. Youichi Funabashi, Alliance Adrift (Council for Foreign Relations Press, 1999); Hidetoshi Sotooka, Masaru Honda and Toshiaki Miura, 50 years of the U.S. Japan Alliance: Security and Secrets [nichibeidoumeihanseki: anpo to himitsu] (Asahi Shinbun Press, 2001).
. He called the JSDF an "army" during speeches in his campaign for the LDP Presidency in March of 2001.
. See Victor Cha, Alignment Despite Antagonism (Stanford University Press, 1999).
. In Japan it is common for small towns/cities to be dominated by a single industrial sector (made up of many small firms). I have seen towns whose whole economy is being destroyed by competition from China, where factories are closing and unemployment skyrocketing.
. For a comprehensive look at Japanese diplomacy suitable for the English-language undergraduate market, see Makoto Iokibe, The History of Postwar Japanese Foreign Policy [Sengou Nihon no Gaikoushi] (Yuuhikaku, currently in translation). Also see (in Japanese) Akio Watanabe, Japan's Foreign Policy [Nihon no Gaikou] (Tokyo University Press, 1989).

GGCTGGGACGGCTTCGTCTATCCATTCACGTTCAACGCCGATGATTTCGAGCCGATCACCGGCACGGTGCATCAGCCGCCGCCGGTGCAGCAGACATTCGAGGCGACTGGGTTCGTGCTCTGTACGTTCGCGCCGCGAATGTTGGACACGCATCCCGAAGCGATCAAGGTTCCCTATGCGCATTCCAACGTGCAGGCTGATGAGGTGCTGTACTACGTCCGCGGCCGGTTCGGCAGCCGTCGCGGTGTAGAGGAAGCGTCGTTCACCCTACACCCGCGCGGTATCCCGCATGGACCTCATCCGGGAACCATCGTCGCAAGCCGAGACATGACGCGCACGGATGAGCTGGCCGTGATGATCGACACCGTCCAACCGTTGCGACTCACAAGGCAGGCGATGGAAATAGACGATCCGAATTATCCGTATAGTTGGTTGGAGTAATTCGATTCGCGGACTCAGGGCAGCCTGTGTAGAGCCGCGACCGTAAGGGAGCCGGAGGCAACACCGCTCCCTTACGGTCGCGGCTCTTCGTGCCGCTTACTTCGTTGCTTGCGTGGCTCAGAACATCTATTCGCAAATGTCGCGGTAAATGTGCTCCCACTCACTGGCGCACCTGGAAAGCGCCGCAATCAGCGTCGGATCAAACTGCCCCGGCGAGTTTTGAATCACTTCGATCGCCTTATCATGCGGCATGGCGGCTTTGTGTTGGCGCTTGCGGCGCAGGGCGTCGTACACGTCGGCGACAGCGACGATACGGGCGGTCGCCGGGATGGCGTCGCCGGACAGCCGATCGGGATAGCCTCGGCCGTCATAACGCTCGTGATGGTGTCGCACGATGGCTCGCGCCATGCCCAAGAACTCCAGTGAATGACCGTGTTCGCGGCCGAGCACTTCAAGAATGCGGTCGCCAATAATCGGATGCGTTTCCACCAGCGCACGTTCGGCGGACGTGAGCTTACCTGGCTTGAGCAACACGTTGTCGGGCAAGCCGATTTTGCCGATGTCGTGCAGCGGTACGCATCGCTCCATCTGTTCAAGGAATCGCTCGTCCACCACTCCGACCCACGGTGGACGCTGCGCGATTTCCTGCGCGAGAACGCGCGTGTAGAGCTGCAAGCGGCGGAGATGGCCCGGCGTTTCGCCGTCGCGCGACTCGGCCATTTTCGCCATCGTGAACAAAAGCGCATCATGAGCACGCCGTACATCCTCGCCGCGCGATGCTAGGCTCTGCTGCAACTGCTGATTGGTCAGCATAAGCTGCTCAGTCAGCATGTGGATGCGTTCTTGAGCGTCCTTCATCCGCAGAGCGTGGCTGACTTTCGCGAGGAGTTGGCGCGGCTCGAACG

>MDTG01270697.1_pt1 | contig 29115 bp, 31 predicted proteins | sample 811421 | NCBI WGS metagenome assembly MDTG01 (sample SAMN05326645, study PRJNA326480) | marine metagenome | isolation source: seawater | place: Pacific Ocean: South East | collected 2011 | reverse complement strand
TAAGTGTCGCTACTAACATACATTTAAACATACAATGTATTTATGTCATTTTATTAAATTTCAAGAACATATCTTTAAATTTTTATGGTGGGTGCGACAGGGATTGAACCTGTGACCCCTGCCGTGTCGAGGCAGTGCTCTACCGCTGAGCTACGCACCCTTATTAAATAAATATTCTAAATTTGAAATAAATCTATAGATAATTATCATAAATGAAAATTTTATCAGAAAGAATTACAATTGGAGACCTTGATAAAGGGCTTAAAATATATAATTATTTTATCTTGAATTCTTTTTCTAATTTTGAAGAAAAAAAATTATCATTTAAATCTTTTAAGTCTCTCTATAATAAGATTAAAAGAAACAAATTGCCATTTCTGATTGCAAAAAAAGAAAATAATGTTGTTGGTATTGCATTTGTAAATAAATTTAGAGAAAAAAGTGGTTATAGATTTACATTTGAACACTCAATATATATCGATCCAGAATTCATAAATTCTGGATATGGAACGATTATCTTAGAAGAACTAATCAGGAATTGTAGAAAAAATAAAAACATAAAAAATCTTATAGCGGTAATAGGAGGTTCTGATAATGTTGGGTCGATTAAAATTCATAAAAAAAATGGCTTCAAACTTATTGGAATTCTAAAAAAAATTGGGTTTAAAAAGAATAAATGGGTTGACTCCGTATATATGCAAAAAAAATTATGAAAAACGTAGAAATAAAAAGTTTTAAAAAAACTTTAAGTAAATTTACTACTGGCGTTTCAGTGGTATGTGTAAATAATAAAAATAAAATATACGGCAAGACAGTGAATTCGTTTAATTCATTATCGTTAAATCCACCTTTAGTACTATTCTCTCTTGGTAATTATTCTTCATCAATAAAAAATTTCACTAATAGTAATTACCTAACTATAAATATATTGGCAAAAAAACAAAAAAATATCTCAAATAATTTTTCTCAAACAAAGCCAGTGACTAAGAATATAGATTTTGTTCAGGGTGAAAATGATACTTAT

. One final note: The cover photo for this book is a strange choice. It features full-figured Japanese Prime Minister Yoshiro Mori alongside the other G8 leaders at the 2000 summit in Okinawa, offering a rare visual image of Japan standing among the other industrialized nations without being physically dwarfed. Since asserting the growing size of Japan's role in world politics is one of the authors' main goals, this image may have seemed appropriate. Inside Japan, however, Mori is best known for his inept handling of foreign policy issues--so bad that his own backers were forced to remove him from office after the Ehime Maru incident in early 2001. Japan was also mocked by the other G7 for the astronomical cost of the Okinawa Summit--some of which was siphoned off by the Foreign Ministry itself in a systematic Ministry-wide embezzlement scheme. Is this really the image of Japan the authors wish to present?
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George Ehrhardt. Review of Hook, Glenn; Gilson, Julie; Hughes, Christopher W.; Dobson, Hugo, Japan's International Relations: Politics, Economics, and Security.